Undaunted, the San Mateo County Board of Supervisors voted 4-1 on July 24, with Supervisor Dave Pine dissenting, to put the sales tax increase to a vote. The proposed ordinance would raise the county sales tax to 8.75 percent from 8.25 percent for the next 10 years.
Supervisors Adrienne Tissier and Don Horsley proposed the increase, citing the need to maintain critical county services in the face of continuing government budget cuts and rising employee benefit expenses.
"We have done all that we can legally do" to reduce benefit costs, Mr. Horsley said in a press release. "Now the community has an important decision to make: Are we going to continue to see the erosion of our parks and roads, longer wait times to see a doctor in our network of clinics and cutbacks in services to children or are we going to take a bold step to protect our community's health and safety?"
Mr. Pine worried the increase might hurt those who can least afford it. "There are many important needs in San Mateo County particularly within our health-care delivery system. I believe a quarter-cent sales tax, combined with other revenues which are now growing, would meet those needs," he told the Almanac.
"But a half-cent sales tax may cause harm to local businesses, disproportionately impact lower-income residents, and make it more difficult for local cities or other agencies, such as Caltrain, to also levy a sales tax for other critical needs. For these reasons, I supported a more modest tax proposal."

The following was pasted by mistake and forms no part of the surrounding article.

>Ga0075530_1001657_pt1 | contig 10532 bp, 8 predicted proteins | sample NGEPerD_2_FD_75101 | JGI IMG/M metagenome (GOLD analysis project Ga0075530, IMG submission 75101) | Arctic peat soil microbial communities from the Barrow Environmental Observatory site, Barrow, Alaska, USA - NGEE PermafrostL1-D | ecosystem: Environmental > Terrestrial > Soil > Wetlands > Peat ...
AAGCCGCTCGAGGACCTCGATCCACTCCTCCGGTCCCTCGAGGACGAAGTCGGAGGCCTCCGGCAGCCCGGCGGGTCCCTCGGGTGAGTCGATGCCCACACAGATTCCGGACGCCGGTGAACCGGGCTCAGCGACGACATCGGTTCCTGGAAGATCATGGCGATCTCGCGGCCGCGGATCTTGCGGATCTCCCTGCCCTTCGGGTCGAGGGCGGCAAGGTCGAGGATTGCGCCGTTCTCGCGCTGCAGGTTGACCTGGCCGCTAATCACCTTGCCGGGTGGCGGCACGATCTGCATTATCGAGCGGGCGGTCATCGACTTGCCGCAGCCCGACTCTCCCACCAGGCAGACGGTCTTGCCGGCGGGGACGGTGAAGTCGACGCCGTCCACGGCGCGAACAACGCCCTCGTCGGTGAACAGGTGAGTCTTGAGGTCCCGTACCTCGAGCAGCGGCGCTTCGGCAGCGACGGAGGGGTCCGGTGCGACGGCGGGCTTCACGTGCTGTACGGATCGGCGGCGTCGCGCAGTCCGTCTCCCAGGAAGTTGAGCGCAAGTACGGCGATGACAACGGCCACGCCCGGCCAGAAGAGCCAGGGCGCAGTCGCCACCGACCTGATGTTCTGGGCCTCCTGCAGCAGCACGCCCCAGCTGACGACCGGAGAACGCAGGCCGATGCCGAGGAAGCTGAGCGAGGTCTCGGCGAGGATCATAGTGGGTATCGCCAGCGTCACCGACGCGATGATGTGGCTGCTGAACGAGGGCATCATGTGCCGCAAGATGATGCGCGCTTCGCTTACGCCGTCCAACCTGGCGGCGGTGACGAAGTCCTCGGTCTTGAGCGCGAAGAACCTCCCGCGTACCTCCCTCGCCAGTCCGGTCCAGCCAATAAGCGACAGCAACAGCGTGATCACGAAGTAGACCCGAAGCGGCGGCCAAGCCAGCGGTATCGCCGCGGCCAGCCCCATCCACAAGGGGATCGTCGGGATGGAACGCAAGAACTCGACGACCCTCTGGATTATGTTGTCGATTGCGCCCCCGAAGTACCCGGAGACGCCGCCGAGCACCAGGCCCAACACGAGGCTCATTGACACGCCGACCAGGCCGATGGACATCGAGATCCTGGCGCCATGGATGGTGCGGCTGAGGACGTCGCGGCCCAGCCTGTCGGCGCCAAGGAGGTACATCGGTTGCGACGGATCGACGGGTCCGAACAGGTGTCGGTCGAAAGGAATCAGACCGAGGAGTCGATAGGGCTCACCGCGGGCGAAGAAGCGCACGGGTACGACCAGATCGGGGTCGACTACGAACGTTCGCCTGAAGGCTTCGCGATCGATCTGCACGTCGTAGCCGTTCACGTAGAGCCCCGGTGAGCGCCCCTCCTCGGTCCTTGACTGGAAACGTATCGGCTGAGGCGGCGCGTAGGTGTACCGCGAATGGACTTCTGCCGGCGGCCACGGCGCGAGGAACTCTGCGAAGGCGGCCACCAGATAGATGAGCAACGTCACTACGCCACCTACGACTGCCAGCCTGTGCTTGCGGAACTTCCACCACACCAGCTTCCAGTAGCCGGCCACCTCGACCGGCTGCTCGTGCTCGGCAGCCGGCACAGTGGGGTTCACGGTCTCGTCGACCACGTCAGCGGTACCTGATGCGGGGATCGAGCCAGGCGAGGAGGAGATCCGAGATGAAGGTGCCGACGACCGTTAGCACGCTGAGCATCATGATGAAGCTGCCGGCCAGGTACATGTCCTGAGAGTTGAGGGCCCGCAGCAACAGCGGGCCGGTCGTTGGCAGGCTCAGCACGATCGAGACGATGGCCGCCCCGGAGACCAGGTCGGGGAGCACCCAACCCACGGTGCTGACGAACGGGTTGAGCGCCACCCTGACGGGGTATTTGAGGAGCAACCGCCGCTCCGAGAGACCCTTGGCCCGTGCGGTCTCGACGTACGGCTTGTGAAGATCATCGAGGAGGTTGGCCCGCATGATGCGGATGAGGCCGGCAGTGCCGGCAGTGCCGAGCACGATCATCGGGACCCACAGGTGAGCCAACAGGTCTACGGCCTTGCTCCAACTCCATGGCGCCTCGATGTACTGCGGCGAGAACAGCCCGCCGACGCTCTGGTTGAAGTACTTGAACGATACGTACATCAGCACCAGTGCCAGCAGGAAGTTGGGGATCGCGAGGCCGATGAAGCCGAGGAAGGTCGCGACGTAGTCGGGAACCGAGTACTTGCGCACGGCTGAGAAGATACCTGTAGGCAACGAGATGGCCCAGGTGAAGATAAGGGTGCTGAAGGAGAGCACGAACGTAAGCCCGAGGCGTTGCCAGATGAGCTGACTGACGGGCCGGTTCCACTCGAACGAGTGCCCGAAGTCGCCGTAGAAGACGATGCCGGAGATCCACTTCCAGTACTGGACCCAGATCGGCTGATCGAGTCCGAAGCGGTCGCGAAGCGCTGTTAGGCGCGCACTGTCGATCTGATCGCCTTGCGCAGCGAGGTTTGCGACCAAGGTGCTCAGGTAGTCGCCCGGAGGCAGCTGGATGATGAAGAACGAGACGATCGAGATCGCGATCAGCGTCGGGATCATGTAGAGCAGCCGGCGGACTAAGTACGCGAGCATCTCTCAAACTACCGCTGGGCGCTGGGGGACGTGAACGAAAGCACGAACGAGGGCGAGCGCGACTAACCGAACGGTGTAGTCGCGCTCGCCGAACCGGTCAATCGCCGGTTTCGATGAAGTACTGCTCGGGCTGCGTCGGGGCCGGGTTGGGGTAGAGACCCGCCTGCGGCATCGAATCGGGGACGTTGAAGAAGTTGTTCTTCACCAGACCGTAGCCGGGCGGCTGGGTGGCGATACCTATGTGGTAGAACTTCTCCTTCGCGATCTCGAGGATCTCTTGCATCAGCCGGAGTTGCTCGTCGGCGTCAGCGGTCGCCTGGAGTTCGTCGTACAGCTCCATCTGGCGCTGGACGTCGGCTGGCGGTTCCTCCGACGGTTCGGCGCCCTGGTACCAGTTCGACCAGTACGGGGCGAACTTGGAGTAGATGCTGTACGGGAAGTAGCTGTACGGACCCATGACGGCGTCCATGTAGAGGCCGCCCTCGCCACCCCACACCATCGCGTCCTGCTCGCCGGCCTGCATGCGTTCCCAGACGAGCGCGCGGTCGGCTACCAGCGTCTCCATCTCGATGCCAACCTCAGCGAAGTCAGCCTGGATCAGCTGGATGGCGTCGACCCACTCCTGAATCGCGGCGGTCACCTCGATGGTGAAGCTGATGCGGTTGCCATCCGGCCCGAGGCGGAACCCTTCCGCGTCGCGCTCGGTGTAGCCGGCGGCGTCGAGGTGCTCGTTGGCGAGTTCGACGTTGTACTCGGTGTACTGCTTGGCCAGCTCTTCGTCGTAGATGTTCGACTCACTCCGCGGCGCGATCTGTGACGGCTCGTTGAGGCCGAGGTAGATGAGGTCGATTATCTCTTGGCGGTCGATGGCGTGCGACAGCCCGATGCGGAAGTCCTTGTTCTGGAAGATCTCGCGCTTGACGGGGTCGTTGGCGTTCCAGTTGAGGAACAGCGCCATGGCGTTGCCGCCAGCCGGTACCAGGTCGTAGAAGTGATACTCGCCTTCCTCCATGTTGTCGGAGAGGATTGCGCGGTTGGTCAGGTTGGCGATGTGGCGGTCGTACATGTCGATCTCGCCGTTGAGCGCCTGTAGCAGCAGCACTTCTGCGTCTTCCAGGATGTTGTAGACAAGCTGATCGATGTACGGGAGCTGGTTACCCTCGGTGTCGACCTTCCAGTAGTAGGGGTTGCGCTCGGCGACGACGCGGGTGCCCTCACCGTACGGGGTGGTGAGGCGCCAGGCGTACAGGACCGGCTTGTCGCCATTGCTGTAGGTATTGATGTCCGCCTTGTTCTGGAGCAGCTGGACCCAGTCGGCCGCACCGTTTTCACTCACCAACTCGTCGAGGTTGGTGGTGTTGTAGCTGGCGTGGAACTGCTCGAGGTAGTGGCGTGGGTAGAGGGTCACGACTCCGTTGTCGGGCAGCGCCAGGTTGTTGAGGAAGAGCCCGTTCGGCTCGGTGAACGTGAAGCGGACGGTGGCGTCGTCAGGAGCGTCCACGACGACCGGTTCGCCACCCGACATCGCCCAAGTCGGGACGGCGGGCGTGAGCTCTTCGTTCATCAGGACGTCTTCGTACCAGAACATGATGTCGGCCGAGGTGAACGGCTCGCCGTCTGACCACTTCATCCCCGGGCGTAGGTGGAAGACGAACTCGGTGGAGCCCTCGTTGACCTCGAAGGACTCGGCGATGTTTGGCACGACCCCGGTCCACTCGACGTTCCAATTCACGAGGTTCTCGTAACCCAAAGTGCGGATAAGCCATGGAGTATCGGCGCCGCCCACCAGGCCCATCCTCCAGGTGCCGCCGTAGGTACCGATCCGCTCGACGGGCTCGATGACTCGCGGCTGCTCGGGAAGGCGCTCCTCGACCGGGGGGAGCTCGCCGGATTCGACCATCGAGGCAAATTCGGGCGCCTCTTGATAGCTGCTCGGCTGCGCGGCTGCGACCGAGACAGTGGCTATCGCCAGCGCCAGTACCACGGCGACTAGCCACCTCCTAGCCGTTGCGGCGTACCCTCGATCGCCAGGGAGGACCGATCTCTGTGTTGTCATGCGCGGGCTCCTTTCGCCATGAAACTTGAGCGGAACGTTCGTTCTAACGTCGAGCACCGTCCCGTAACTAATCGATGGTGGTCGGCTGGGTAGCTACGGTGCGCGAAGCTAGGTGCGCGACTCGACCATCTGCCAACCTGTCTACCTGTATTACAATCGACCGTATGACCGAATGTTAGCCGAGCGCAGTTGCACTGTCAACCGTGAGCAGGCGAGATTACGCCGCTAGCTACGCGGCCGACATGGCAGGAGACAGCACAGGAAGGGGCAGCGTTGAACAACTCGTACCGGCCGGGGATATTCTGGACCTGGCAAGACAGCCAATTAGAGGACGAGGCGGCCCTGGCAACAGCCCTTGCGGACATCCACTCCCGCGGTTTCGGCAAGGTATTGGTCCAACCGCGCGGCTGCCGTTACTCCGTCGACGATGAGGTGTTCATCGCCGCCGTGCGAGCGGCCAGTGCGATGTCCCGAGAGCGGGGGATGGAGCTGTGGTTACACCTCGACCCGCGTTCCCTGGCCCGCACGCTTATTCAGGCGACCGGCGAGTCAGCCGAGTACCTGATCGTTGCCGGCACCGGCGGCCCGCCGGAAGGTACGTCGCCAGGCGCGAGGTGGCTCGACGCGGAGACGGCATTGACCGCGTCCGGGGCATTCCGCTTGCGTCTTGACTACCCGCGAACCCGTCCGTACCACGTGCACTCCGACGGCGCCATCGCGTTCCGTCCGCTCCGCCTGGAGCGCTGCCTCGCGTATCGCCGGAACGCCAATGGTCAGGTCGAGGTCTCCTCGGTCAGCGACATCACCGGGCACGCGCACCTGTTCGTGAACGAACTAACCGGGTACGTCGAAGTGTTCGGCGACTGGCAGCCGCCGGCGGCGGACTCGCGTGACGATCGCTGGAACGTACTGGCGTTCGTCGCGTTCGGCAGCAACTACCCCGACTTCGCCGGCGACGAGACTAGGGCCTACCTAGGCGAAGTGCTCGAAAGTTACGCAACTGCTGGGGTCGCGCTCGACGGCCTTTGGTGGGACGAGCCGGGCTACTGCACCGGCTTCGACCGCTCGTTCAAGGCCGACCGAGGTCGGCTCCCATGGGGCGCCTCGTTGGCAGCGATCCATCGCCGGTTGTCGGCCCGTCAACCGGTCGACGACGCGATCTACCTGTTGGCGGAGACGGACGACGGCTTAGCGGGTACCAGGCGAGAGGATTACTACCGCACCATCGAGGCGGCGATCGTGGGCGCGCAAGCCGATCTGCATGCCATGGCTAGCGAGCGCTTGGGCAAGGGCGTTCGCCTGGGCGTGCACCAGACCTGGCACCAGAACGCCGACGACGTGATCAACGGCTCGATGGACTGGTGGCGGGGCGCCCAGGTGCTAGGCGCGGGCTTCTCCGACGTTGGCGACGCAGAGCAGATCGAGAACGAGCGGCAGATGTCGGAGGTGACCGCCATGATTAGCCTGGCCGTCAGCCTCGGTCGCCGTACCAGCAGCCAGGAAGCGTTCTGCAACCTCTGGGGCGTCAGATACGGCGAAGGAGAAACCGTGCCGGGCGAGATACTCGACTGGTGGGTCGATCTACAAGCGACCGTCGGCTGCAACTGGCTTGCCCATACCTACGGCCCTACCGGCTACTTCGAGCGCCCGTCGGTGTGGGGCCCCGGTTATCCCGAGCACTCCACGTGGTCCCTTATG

Staff projected the increase will add about $60 million a year to the county's general fund after state administrative fees are paid. The Board of Supervisors will control how to spend the money; helping county hospitals, after-school programs and parks were raised as possibilities.
It's not the only tax increase going to voters. Also on the Nov. 6 ballot: state Proposition 30, which would raise the state-wide sales tax by 0.25 percentage points. If voters approve both measures, the sales tax rate in San Mateo County would go to 9 percent, a rate that would tie with Alameda County as the highest of nine Bay Area counties, according to data provided by Mr. Pine.